Somewhat more than half yet to go

He's going to replace the shingles on the whole lower storey, so has to go over the cupola and across the front of the house and wrap around the corner where the electrical entry cable is.  We'll move the snazzy wood scaffolding as he goes along.  The weather is supposed to hold like this into the early part of next week.  Here's hoping.

Knowing a freeze was possible, I went over to Julie's and picked a bucket of mint so more jelly could be made for us by the good folks at Los Gatos.  They have a great side business of making specialty jellies, jam, chutneys and the like.  They're awesome.

Bucket o' mint

The usual patch was pretty sparse this year due to the hot dry weather all summer.  I hunted around the south side of the pond under the tree line where the spillover runs and found a much better area to pick in.  It was wildly overgrown and wading through the goldenrod and multiflora rose to get there I thought of the lyrics Johnny Horton sang in "The Battle of New Orleans"

"Yeah, they ran through the briars and they ran through the brambles
And they ran through the bushes where a rabbit couldn't go."

But it's really good mint.

After taking some pics of the newest roving which had still not gotten listed on the website (it is now) and pulling together a web order to mail out tomorrow I took Holly down the road for you daily walk.  You'd think that walking a country dog is sort of pointless given that they must exercise themselves.  Yeah, but she is only out when we are out, and she doesn't go farther than the lawn or upper barn and corn crib area.  She does hunt for mice in the alfalfa field (mouse snack, yum!) but that's the extent of it, for which we're grateful.  A supervised dog is a safe dog.  So we try to walk somewhere interesting every day and being a dog, EVERYwhere is interesting so she never tires of the same route.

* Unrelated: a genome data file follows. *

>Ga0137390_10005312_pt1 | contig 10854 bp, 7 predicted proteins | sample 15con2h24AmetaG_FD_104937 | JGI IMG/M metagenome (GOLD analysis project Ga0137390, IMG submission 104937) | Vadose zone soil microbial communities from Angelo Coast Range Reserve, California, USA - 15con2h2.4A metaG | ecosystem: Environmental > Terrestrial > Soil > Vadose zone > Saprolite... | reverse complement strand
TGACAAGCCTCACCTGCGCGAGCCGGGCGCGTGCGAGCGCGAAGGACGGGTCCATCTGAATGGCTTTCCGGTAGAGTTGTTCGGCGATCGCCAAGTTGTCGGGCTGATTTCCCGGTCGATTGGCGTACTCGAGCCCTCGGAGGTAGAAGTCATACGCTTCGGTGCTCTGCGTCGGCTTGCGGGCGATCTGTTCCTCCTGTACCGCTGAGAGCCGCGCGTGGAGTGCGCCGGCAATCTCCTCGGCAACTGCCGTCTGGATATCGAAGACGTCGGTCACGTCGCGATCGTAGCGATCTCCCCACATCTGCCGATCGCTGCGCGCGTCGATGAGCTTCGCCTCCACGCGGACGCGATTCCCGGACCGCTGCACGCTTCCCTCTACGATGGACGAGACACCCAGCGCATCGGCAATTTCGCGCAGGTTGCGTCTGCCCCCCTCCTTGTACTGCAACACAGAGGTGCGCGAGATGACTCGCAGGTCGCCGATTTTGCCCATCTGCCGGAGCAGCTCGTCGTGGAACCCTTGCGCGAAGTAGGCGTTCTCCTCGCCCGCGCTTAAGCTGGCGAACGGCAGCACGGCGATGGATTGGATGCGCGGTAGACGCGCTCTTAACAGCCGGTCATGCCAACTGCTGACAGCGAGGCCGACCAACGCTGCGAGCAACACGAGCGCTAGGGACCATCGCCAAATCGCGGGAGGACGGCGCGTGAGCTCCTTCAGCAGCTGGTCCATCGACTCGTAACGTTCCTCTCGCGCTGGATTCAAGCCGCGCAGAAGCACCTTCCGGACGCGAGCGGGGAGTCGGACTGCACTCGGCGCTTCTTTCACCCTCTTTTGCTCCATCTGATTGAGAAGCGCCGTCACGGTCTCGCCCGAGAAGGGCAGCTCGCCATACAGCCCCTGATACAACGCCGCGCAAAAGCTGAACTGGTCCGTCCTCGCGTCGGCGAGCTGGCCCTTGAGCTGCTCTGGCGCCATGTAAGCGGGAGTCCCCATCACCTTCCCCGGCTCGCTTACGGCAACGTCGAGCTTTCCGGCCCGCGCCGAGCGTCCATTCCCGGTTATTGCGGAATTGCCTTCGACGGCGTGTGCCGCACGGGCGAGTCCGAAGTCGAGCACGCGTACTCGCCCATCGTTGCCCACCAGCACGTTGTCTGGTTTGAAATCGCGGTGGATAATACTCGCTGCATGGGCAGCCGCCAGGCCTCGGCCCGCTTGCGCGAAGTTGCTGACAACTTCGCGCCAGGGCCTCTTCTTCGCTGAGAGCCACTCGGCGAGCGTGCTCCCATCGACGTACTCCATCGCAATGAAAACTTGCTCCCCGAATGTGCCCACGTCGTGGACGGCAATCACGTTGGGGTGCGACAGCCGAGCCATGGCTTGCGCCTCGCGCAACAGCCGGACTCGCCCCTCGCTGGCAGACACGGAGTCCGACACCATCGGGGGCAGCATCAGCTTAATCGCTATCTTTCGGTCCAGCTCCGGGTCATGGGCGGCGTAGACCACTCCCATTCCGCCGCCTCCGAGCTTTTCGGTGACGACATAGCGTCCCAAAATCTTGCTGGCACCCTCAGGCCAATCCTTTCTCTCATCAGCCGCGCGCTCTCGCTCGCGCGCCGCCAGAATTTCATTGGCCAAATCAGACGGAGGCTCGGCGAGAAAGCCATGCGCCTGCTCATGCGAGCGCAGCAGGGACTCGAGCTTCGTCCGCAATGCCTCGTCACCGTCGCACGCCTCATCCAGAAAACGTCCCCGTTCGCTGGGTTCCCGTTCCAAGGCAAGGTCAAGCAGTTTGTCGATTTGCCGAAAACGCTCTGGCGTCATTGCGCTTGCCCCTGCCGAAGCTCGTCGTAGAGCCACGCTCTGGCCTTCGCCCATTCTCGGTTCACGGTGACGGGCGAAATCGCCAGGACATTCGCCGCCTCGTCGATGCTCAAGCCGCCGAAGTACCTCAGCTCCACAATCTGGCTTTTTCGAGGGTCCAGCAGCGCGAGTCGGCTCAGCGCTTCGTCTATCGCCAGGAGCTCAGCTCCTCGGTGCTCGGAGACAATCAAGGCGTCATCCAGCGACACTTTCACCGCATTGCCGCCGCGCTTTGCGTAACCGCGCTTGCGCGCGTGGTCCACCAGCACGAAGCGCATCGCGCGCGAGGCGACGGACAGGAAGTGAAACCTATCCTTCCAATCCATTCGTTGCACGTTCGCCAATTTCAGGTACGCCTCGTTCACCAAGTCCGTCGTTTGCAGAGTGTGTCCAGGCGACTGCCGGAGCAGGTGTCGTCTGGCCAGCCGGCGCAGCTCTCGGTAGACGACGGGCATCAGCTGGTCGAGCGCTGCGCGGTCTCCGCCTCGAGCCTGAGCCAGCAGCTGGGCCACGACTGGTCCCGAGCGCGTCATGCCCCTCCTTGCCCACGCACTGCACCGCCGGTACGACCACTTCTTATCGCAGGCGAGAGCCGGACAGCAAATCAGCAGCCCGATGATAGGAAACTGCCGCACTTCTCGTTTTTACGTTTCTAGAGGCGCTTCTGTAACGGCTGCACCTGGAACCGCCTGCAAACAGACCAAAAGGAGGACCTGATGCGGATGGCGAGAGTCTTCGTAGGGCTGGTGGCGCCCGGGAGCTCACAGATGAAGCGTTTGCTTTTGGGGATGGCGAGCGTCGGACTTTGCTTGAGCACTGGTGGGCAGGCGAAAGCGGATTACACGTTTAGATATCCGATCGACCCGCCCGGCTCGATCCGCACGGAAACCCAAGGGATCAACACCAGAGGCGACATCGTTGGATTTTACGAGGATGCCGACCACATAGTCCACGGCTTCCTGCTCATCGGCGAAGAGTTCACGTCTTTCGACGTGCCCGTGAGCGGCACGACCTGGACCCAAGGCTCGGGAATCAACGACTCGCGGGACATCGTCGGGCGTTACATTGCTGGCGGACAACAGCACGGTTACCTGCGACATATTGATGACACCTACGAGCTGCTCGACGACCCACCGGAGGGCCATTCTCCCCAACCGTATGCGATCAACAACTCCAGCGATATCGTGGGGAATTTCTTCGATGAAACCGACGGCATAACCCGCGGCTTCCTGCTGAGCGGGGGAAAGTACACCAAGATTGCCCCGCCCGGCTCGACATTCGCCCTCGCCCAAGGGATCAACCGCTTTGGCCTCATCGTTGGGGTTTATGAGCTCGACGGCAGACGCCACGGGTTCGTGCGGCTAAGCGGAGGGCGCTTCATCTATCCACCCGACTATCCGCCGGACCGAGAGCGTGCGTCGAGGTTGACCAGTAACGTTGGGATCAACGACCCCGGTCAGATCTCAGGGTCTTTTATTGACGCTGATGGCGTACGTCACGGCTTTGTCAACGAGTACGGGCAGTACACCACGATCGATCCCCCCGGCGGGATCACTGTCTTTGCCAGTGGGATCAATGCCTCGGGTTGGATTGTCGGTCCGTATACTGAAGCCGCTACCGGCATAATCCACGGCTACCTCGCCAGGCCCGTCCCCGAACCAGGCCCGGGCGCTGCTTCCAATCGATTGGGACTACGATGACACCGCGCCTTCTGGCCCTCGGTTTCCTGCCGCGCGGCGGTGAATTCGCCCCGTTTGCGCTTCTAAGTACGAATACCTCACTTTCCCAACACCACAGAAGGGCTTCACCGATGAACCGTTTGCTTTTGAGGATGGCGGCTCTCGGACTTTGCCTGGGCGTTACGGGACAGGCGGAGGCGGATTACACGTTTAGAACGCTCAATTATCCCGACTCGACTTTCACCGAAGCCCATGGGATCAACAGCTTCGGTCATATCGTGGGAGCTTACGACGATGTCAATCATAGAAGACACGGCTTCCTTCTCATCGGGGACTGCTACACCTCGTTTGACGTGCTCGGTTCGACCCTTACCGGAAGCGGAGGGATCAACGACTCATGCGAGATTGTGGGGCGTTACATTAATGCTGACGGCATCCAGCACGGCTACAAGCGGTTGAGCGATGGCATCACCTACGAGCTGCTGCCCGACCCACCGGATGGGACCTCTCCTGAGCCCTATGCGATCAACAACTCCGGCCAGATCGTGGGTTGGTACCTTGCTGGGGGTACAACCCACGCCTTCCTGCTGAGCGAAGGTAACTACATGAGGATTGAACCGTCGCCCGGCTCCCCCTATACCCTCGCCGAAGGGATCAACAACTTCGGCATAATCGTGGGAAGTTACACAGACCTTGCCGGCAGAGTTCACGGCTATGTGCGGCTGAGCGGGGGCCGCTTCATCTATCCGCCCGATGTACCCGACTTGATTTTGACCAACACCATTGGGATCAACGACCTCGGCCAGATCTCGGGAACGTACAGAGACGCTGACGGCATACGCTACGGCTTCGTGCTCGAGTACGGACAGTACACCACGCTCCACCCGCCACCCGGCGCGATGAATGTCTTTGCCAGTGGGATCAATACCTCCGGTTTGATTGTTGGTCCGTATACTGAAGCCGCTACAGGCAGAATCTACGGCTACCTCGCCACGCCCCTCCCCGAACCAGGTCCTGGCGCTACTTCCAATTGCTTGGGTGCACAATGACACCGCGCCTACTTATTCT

We saw deer.  Well, I did.  She was too short to see over the grass, but she could smell them!


Nicely colored hips on the multiflora rose in the hedgerow.

Pesty thing, but at least you're pretty.

And a valiant butter-and-sugar wildflower still blooming between the tractor tire tracks.

Pretty, and NOT pesty.

The shadows were getting long by the time we got back.

What are you doing still walking?  It's almost time to let us in.

And of course the cats knew it was supper time.

Where. Have. You. Been?  Alexi, Ivan and Natasha

Speaking of kitties, little Calvin is past the kitten stage and is now a young catling.  He is off being 'tutered and Dexter is enjoying a 24 hour vacation from his busyness.  He's kind of looking around for him, so I'm sure he'll be glad to see Calvin return tomorrow.  He just probably won't admit it.

Peace and quiet and a sunny windowsill to myself.  Thank you.

Tomorrow......more sun, more fun!